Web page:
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Title:The politics of race and the criminal justice system
Author(s):Testa, Paul Franz
Director of Research:Mondak, Jeffery J.
Doctoral Committee Chair(s):Mondak, Jeffery J.
Doctoral Committee Member(s):Gaines, Brian J.; Kuklinski, James H.; Wong, Cara J.
Department / Program:Political Science
Discipline:Political Science
Degree Granting Institution:University of Illinois at Urbana-Champaign
Criminal justice
Political participation
Political behavior
Abstract:The intersection of race, justice and politics create a vicious cycle in the U.S. Those most affected by disparities in the current system are the least likely to participate in politics, while those relatively unaffected are often unlikely to acknowledge the issue as one in need of political solutions. This dissertation makes four contributions to this larger concern. First, using court data paired with voting records, it provides further evidence that contact with the police decreases turnout. By examining how the size of this effect varies based on characteristics of the individuals and their experiences, it also sheds light on the potential mechanisms behind this effect. Second, it offers a holistic framework for thinking about how dispositions, experience, and vicarious information shape attitudes about the criminal justice system. Third, it applies this framework in the analysis of two survey experiments demonstrating broadly that perceptions of injustice vary markedly by race and specifically showing how people unlikely to experience discrimination personally are unlikely to perceive bias in the specific interactions with the police, regardless of their beliefs about the general fairness of the police. Finally, with survey data and a unique experiment, it shows that vicarious exposure to minority experiences with the police may facilitate a common understanding of the racial issues facing the criminal justice system.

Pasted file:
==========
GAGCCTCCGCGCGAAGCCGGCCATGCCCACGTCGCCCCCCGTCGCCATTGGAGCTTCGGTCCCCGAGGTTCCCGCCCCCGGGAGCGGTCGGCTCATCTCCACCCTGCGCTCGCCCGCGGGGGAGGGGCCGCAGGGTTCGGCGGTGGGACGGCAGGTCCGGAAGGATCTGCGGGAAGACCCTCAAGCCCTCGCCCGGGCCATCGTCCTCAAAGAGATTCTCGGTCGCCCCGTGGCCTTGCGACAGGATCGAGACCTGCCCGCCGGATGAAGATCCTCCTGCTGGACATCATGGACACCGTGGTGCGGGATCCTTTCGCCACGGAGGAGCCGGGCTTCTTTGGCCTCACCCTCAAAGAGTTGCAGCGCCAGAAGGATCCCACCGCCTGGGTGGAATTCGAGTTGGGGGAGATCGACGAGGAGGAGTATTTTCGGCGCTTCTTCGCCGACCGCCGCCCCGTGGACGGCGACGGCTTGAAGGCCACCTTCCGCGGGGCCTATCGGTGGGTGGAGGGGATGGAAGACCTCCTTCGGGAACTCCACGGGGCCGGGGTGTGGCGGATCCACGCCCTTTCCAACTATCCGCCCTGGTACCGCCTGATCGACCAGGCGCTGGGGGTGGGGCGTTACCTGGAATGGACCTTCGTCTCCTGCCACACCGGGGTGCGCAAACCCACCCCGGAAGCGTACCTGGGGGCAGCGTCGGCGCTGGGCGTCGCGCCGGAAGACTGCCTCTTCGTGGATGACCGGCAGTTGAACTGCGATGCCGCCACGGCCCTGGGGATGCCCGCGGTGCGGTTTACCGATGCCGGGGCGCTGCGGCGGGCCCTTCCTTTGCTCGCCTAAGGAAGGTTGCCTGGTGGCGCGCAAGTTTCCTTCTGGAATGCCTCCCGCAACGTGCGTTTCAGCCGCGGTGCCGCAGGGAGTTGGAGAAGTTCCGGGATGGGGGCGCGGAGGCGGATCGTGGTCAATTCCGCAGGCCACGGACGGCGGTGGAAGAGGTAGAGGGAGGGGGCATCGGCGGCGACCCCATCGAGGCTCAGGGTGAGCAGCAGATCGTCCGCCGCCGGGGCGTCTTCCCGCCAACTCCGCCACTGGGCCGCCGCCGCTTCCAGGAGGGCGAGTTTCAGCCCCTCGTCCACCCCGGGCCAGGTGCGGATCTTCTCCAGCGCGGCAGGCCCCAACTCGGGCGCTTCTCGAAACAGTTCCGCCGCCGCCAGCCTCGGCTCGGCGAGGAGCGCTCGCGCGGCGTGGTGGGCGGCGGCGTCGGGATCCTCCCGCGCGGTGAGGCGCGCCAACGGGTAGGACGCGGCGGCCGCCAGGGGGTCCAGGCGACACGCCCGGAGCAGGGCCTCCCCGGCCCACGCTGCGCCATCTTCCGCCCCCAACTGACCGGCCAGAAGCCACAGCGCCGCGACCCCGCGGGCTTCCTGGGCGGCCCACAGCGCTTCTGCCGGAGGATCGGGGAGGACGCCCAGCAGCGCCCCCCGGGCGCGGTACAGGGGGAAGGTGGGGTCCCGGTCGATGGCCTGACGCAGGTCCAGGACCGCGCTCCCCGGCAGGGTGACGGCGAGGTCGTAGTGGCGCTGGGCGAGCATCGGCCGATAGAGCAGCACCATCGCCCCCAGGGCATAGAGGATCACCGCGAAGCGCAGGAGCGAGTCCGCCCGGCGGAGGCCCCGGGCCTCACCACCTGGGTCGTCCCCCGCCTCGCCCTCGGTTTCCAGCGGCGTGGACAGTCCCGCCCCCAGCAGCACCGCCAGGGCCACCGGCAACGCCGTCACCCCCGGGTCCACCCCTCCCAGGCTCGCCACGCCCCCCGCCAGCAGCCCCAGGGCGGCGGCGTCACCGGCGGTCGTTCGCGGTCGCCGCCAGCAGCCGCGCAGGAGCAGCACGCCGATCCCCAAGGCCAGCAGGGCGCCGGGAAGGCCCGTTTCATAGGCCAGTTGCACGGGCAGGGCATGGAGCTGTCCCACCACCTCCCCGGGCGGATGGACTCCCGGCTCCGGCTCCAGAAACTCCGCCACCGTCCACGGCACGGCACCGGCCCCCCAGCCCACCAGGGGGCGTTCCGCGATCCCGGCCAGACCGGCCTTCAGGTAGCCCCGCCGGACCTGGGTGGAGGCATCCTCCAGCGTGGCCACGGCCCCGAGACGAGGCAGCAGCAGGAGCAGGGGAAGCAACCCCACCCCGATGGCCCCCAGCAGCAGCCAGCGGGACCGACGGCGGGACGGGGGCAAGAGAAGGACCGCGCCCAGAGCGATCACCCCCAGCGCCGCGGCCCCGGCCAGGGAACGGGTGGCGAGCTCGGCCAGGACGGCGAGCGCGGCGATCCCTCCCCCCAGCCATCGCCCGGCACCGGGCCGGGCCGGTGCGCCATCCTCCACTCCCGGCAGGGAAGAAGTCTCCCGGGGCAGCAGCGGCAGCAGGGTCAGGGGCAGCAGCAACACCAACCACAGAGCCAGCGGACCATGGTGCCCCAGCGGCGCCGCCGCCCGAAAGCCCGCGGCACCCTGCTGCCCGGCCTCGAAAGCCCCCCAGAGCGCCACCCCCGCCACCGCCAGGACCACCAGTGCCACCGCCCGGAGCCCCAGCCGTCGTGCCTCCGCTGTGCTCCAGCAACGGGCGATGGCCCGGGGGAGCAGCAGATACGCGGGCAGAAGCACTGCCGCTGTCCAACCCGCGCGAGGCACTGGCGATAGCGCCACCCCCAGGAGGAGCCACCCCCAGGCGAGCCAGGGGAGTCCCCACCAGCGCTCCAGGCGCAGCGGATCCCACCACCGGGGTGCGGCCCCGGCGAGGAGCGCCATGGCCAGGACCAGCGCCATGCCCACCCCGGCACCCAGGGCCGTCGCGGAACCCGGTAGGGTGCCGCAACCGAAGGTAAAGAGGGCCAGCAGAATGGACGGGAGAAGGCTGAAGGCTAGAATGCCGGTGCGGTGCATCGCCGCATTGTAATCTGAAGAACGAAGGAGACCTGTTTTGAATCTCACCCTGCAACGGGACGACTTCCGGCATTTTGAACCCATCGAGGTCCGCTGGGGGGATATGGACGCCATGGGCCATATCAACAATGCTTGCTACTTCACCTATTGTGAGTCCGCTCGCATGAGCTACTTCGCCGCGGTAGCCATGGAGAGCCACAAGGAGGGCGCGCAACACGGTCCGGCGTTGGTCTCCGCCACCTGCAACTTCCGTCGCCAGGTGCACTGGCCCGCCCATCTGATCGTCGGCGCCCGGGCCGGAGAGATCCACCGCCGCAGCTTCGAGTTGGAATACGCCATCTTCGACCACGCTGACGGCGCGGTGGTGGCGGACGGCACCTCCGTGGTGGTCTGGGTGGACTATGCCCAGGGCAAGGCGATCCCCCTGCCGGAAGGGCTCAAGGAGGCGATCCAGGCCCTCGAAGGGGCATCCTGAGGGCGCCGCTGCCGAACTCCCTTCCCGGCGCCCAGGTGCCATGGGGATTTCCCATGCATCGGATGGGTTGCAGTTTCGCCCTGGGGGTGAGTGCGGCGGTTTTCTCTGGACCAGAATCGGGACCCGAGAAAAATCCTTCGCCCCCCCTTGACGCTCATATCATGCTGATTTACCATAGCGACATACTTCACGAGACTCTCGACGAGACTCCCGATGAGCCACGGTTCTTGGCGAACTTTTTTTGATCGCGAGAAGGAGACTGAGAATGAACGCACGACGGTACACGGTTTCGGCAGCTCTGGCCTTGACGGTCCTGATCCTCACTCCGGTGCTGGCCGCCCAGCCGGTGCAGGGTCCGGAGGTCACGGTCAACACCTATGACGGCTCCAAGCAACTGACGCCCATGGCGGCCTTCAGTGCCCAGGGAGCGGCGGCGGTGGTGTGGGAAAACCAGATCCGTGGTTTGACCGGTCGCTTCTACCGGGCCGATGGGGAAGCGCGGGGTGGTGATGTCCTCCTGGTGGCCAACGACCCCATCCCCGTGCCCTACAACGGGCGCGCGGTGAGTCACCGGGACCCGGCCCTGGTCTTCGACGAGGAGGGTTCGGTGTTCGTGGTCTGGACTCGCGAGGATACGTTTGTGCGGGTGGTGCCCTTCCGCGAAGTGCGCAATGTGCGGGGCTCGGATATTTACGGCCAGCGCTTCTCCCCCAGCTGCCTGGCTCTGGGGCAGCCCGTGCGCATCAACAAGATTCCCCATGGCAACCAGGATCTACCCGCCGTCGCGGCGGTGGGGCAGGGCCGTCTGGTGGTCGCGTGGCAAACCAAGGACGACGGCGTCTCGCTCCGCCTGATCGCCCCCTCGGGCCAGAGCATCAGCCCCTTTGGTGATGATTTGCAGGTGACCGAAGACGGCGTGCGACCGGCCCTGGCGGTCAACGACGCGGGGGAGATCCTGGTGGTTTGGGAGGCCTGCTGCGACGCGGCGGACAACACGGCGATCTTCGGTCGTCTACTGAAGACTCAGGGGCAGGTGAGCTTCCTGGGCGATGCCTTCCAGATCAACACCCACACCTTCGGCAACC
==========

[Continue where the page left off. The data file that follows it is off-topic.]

Issue Date:2016-08-29
Rights Information:Copyright 2016 Paul F. Testa
Date Available in IDEALS:2017-03-01
Date Deposited:2016-12

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